Acid and Base Fundamentals
Name: Sharaybia J.
Date: May 2008
As a parent, what should I know about acids and
bases? What does an acid do? What does a base do? If you make a
reaction, what will come about?
I am assuming that your question is about safety issues.
The difficulty in trying to answer your question is that there is quite a
wide range of acids and bases that a normal child can encounter in the home
or elsewhere. Vinegar and fruit juices have acid in them. Antacid tablets
and baking soda/baking powder are basic. Most of these substances when used
appropriately are benign or even quite helpful.
On the other hand, there may be some products in your house that are acidic
or basic and can be quite damaging if in contact with skin/eyes or ingested.
Many cleansers are either acidic or basic and can be harmful. The reason such
strong or concentrated acids and bases are harmful can come from at least
three different issues: (a) they are very good solvents - what makes them good
cleansers also makes them dangerous to the skin (which can partially dissolve,
cause irritation, or remove oils and dry them), (b) they are very good
oxidizers - in essence, can react with parts of the body and convert them to
some other substance, (c) they produce quite a bit of heat when they react,
and the heat in itself can do damage.
Last, there are many reports of homeowners who think that mixing different
cleansers will make them work better. This is dangerous because some cleansers
are acids, while others are bases. Not only will mixing such different cleansers
make them less effective, they can also produce much heat and gas. Many people
have been injured by the heat or gases that are produced in such uninformed
Greg (Roberto Gregorius)
Before we can answer what does an acid do, you need to have some
understanding of what an acid IS.
Water is H2O (Usually the 2 is written smaller and below the line, but
I can't do that in plain text)
We could also think of water as an H and an OH - still 2 H's and one O,
H being Hydrogen, and O being Oxygen
The H takes on a + (positive ) charge, while the OH takes on a -
(negative ) charge, because the OH takes an electron from the H. (I hope
you are still with me here!) The H+ cause the solution to act as an
acid, and the OH- causes it to act as a base(or it can also be called an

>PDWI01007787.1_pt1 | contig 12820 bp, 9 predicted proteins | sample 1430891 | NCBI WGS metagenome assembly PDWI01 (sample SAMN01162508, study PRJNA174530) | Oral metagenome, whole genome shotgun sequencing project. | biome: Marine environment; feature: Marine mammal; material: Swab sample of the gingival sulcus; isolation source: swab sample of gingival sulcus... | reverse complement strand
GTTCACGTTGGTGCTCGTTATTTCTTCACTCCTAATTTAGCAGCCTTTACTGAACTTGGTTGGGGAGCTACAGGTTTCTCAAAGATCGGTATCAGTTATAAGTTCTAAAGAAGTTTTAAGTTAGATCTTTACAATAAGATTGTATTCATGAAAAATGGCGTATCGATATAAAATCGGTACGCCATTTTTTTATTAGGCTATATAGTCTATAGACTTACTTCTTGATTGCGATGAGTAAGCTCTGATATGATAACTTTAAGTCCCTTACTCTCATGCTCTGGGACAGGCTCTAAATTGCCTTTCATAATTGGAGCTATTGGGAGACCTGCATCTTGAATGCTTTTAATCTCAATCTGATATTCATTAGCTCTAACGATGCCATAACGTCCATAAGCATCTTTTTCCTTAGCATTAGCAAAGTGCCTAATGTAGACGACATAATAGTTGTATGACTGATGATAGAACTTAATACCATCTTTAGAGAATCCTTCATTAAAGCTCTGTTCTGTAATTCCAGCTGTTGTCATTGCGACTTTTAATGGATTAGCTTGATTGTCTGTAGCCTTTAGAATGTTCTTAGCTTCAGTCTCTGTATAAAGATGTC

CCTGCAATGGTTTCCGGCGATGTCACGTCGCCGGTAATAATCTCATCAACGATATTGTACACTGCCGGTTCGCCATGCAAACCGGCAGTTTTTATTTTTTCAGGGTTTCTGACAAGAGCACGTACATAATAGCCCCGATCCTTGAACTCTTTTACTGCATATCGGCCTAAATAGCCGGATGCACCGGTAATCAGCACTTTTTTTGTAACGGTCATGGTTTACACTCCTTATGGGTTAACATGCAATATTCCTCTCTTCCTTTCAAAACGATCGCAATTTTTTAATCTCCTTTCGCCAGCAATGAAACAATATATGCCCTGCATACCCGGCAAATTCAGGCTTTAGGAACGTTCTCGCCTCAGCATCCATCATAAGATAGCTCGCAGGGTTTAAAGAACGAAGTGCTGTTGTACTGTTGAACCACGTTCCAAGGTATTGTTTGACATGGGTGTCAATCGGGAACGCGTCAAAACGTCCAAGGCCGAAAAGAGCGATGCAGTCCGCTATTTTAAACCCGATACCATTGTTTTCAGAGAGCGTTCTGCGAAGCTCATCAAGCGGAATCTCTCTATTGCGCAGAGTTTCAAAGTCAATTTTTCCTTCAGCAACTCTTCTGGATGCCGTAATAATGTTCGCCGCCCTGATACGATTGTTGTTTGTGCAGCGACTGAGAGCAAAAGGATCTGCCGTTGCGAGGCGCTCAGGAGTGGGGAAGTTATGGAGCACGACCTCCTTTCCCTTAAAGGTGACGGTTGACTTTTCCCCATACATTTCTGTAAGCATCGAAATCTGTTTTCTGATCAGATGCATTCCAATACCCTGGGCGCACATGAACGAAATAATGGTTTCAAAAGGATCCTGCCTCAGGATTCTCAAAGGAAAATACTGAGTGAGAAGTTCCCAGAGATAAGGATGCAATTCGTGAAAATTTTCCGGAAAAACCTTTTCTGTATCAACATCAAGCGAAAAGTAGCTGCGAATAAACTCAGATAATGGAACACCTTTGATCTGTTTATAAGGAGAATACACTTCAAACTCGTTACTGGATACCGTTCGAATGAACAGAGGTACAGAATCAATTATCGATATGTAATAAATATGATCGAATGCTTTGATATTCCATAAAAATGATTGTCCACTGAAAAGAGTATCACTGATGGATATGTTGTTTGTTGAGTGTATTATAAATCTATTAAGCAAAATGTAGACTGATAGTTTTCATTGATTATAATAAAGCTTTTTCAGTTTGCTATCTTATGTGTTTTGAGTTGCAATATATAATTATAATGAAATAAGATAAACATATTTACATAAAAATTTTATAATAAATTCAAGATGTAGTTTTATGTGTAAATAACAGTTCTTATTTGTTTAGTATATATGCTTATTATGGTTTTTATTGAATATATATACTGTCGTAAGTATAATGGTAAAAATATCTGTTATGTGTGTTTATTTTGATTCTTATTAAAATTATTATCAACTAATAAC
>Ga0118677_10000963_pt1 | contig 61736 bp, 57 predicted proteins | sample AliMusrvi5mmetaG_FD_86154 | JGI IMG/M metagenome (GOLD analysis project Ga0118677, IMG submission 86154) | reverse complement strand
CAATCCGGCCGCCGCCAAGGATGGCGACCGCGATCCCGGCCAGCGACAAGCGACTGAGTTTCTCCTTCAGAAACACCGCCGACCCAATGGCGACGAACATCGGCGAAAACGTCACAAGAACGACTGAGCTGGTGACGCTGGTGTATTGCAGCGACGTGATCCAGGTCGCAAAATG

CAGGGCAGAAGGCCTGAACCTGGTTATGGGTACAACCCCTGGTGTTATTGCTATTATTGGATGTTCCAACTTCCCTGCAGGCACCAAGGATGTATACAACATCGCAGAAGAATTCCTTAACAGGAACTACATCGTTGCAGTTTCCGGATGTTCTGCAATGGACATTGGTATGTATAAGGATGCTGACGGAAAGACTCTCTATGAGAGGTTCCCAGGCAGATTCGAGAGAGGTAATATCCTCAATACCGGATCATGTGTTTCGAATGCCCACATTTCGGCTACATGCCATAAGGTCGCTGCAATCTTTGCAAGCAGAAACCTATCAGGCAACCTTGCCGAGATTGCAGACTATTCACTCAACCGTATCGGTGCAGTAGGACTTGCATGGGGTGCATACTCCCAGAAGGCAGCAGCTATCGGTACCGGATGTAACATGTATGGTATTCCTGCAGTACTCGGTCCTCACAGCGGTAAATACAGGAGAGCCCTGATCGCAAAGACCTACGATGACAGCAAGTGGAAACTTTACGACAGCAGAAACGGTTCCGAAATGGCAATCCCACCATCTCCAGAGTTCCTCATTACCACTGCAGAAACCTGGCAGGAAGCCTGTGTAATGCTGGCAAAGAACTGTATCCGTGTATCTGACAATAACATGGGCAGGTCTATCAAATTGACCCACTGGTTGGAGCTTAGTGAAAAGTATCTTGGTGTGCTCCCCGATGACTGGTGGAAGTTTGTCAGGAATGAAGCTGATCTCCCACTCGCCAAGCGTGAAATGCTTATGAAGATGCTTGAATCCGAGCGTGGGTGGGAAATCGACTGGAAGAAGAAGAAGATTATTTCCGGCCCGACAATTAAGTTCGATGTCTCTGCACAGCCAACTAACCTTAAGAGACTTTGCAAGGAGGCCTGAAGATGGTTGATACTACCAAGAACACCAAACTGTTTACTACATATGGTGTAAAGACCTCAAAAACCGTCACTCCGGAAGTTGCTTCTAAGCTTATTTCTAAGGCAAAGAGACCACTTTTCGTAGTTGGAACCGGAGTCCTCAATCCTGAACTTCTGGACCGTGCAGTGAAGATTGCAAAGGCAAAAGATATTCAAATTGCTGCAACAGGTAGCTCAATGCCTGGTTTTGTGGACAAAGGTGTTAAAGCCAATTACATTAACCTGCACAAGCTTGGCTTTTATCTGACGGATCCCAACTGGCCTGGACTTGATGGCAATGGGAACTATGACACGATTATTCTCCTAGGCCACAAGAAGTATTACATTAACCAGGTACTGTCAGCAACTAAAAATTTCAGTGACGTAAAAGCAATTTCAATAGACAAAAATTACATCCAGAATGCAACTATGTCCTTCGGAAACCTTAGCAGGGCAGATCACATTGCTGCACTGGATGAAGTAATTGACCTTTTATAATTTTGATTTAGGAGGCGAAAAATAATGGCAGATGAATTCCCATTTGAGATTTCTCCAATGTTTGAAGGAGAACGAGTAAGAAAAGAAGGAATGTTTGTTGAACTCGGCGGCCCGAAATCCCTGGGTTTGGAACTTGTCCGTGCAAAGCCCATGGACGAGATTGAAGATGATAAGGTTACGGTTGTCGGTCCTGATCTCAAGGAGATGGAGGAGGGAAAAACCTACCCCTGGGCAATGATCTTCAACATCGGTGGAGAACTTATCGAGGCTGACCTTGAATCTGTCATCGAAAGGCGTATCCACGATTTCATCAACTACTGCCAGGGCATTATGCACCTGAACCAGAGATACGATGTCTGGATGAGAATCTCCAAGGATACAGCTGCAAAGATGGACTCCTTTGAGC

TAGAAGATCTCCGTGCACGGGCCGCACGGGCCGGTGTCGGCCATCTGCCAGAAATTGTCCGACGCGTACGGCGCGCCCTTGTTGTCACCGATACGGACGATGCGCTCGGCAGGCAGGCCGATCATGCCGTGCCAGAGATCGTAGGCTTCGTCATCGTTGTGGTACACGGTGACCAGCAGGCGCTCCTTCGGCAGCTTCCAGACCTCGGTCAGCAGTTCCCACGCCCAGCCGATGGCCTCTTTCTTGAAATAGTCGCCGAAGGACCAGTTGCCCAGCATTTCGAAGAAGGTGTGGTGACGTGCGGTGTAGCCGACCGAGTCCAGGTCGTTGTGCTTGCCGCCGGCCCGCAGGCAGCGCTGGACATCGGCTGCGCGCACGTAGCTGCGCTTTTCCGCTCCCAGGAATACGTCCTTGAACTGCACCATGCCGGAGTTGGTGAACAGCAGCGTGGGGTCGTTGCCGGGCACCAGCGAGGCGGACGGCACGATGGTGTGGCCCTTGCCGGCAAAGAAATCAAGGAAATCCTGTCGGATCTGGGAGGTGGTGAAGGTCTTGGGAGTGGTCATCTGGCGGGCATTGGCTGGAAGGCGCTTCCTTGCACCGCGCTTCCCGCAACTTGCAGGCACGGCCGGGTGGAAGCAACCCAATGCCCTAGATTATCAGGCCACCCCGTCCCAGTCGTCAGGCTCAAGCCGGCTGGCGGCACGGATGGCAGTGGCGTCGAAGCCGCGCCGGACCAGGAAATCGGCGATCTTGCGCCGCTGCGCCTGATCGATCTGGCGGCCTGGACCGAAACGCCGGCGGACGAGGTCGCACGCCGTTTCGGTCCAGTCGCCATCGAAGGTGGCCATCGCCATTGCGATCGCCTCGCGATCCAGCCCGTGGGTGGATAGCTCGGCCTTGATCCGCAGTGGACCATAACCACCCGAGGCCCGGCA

alkali) In pure water, there will always be the same number of H+'s as
OH-'s so water is neutral - neither acid or base.
Some metals are able to take the H away from the water - and turn them
into Hydrogen gas. This leaves behind the metal now with a + charge,
because it gave an electron to the H+ to make it into hydrogen gas. At
the same time, there are a LOT of left over OH- from the water. This
means that metals produce bases, which are called Metal Hydroxide, such
as Sodium Hydroxide, which is a VERY strong base, and you might use it
to clear drains or wash ovens. (And that is because Fat is a weak acid!!!)
Many non-metals are able to react with water in such a way that they
bind up the OH- and leave a lot of H+ floating around. These solutions
will be acidic. Hydrogen Sulfate dissolves in water to produce lots of
SO4- and lots of H+ Hydrogen Sulfate is usually called sulphuric acid.
Similarly, Hydrogen Chloride can produce lots of H+ (and Cl- ) so HCl is
usually called Hydrochloric acid.
Now here is the kicker - when a strong base and a strong acid are
allowed to react together (carefully we hope - these reactions can be
violent!!) then the result is called a salt.
Hydrochloric Acid HCl plus Sodium Hydroxide NaOH produces water
and Sodium Chloride - which is common sea salt. In chemical notation
we write -
HCl -->H+ + Cl- NaOH --> Na+ + OH-
H+ + Cl- + OH- + Na+ --> HOH + NaCl
( The --> is an
arrow and is read as 'forms' )
Sulfuric Acid + Magnesium Hydroxide --> Water and Magnesium Sulfate
H2SO4 + Mg(OH)2 --> 2H+ + SO4- + Mg++ + 2 OH- --> 2HOH + MgSO4
(that one is a bit more complicated because there are 2 H+'s and 2
These things I have mentioned so far are considered STRONG acids and
bases, because they produce LOTS of H+'s for acid, or LOTS of OH- for
There are MANY MANY MANY substances which are able to produce SOME H+'s
or a FEW H+'s These are less strong, or weak acids. Vinegar is a
medium acid, blood is a weak acid, rain that falls through polluted air
is a weak acid, and as mentioned, fats are weak acids (very very weak as
it turns out).
Likewise, there are MANY MANY MANY substances which are weak bases -
ammonia, spit and limestone (yes the rock) are all weak bases.
Acids and bases are chemical opposites, so something that is an acid
will react with a base and they will both be neutralised. That is why
Sodium Hydroxide is able to dissolve fat, and why acid rain is able to
dissolve limestone (You knew there was a reason for putting those in
didn't you )
Most substances you come across in normal day to day activities will
fall into one category or the other - there are not very many substances
that are completely neutral.
I hope this has been a little bit useful, and not too technical, but you
have entered into a realm of heavy duty chemistry, and it is very hard
to give any explanation without going into details.
By the way - if you react Caustic Soda (Sodium Hydroxide) with a Fat
(Tallow or Stearic Acid) you will end up with something called Sodium
Tallowate or Sodium Stearate. Have a look at the ingredients list on the
side of your soap package, or bottle of handwash and you may well find
Sodium Tallowate or Sodium Stearate as one of the ingredients. Sodium
Tallowate and Sodium Stearate are soap!!!!
Tennant Creek High School
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Update: June 2012